Imagine coming home to find all of your personal belongings thrown around, torn up and broken. How would you feel?
Exactly. That’s the way I felt. I took the destruction of our infrastructure in Puerta del Sol and Paseo del Prado as a personal insult. And not just me. All over Madrid I felt the rage boiling yesterday. Combine that with the sound of police sirens and a helicopter hovering over the city, and you will realise that this wasn’t a normal summer day.
The appointment is at eight, in Sol. There are demonstrations all over Spain. Sol is a symbol for the entire movement. And the way they treated it was disgusting. Thankfully I have been able to document it and to feed people’s outrage. I meet up with Jim, whom I hadn’t seen for a couple of days. He says the Sol metrostation is closed, the square is blocked on all sides. The police won’t let anybody in.
The square is besieged on all sides. This time there are lots of camera’s filming. It’s of no use to join the chorus. We walk around looking for places where we can get a good and exclusive overview from. We start climbing buildings. Jim is in great form today. He doesn’t only climb up scaffoldings, but also traffic signs, bus station, fountains, concert podiums. Tonight we shoot the protest from above.
It’s impressive. I knew people would be mad when the police dared to touch Sol, but to see this many people protesting is fabulous. “” they are shouting from the various entrances to Sol. “Every time / We are more!”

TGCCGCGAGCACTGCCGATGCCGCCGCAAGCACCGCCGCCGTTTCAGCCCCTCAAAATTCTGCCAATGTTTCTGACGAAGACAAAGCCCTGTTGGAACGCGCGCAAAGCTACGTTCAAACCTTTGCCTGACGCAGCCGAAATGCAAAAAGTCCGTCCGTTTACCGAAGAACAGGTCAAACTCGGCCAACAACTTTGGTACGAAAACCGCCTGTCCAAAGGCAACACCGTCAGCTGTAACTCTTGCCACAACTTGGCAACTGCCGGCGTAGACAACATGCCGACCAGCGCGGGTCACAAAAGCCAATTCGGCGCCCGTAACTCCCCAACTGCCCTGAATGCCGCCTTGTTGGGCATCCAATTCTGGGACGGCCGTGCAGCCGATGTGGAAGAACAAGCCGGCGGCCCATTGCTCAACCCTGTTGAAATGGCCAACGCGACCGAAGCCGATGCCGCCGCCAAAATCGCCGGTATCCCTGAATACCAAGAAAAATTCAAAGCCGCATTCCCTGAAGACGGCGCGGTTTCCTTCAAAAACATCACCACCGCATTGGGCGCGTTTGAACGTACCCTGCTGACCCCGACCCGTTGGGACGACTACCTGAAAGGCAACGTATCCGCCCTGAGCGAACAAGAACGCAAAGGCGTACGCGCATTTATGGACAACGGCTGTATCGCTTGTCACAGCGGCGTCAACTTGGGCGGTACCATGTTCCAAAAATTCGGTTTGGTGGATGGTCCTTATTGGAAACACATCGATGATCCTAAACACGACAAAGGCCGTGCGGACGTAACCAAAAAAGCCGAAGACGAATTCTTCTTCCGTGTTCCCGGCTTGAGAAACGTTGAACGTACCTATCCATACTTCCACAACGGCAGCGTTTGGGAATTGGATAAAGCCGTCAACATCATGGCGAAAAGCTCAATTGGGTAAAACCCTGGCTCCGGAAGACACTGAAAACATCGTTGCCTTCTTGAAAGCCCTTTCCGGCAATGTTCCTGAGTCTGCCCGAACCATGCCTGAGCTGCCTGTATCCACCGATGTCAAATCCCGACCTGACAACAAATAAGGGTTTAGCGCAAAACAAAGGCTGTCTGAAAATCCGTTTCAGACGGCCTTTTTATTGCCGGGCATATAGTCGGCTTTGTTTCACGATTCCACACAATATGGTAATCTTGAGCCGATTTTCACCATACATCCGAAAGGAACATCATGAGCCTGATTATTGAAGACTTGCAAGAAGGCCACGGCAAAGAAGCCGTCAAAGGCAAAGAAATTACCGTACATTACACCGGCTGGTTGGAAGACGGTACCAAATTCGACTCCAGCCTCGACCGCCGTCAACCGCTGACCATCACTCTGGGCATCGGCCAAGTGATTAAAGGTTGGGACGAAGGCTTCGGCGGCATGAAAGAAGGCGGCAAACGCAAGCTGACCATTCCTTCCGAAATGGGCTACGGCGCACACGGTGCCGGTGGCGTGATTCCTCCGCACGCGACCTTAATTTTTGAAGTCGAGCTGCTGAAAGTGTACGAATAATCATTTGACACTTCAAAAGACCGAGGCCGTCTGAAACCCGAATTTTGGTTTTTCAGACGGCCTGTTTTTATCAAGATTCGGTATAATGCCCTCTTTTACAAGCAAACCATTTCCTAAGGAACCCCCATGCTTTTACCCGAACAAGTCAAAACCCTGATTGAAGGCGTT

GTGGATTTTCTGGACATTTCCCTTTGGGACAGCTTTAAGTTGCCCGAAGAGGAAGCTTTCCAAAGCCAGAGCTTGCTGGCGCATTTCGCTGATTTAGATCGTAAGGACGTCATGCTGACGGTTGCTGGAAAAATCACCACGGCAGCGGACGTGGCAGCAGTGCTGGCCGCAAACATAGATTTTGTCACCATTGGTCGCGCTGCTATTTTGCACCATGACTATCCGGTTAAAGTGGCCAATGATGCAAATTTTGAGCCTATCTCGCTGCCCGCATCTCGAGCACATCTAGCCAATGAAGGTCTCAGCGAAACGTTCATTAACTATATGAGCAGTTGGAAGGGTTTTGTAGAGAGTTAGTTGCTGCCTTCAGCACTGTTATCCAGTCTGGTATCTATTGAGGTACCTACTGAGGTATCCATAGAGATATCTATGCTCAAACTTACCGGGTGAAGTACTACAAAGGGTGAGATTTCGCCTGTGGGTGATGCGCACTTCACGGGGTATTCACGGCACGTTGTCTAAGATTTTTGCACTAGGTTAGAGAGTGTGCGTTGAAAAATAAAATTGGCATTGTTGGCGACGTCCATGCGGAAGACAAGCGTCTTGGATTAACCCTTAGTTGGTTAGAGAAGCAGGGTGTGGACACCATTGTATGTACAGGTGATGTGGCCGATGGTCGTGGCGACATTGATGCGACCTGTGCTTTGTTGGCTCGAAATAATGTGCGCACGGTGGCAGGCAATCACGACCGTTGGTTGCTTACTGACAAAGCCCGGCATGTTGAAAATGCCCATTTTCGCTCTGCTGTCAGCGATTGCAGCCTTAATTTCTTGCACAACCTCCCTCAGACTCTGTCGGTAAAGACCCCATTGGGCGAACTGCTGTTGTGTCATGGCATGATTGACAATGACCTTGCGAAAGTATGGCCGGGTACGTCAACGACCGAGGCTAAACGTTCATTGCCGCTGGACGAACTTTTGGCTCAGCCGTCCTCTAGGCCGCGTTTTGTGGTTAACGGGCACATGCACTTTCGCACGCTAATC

We stand on top of one of the buildings, right opposite the big clock when the crowd decides to go for a walk towards Callao, Madrid’s version of Piccadilly Circus. It creates a strange situation where almost the entire police force is gathered in Puerta del Sol while an enormous mass of people is on the loose in Madrid.
We’re tens of thousands. The boulevards are full. After Callao we take the Gran Vía towards Cibeles and from there we walk on to Congress. The police hastily move a couple of units down from Sol to guard the barricades. Jim is filming from a lamp post. “Oscar!” he shouts down as people are walking towards us over the Paseo del Prado, “I can’t see the end it!”
They took Puerta del Sol away from us, but tonight the rest of the city is ours. We’re many, and we’re mad. But not for a second does this lead to aggression, violence or destruction. We’re not like them. We are civilised people. We respect other people’s property. And everyone knows that. Even when we move on to the Atocha railroad station to block traffic, we don’t harvest rage. On the contrary. Some people step out of their cars to embrace us.
The crowd turns back to the center. “To Sol! To Sol!”. We are so many that we could take the square by force if we wanted to. No barricade would resist us. The police are ready with tear gas and three lines of officers in riot gear. We march towards them arm in arm, singing. I love to see the tension on the officers’ faces as the crowd stops at a nose length distance with everybody raising their hands. “These are our weapons! These are our weapons!”
We keep on singing for an hour or so. There is more anger in the songs than there used to be when we were demonstrating near congress. The friendly relations with the police have cooled down a bit. Seeing them forced to defend parliament is one thing, seeing them occupying our square is quite another.
In the end we march off. If we don’t return to Sol today, we will return there tomorrow or the day after. For the moment we have all the other squares of Madrid to choose from. People go to the monumental Plaza Mayor. We decide to occupy it. We hold a massive assembly, and in the end, with a small group, we camp. When we woke up there this morning there was already a small information point installed and breakfast being served.
While putting up this news, the radio announces that the small acampada in Plaza Mayor has been evicted. I run out to see and it’s all true. But I don’t worry. “One eviction / Another occupation!” We’ll be back. Tonight the appointment is once again in Sol. The square is public property. We will go on until the police occupation is lifted.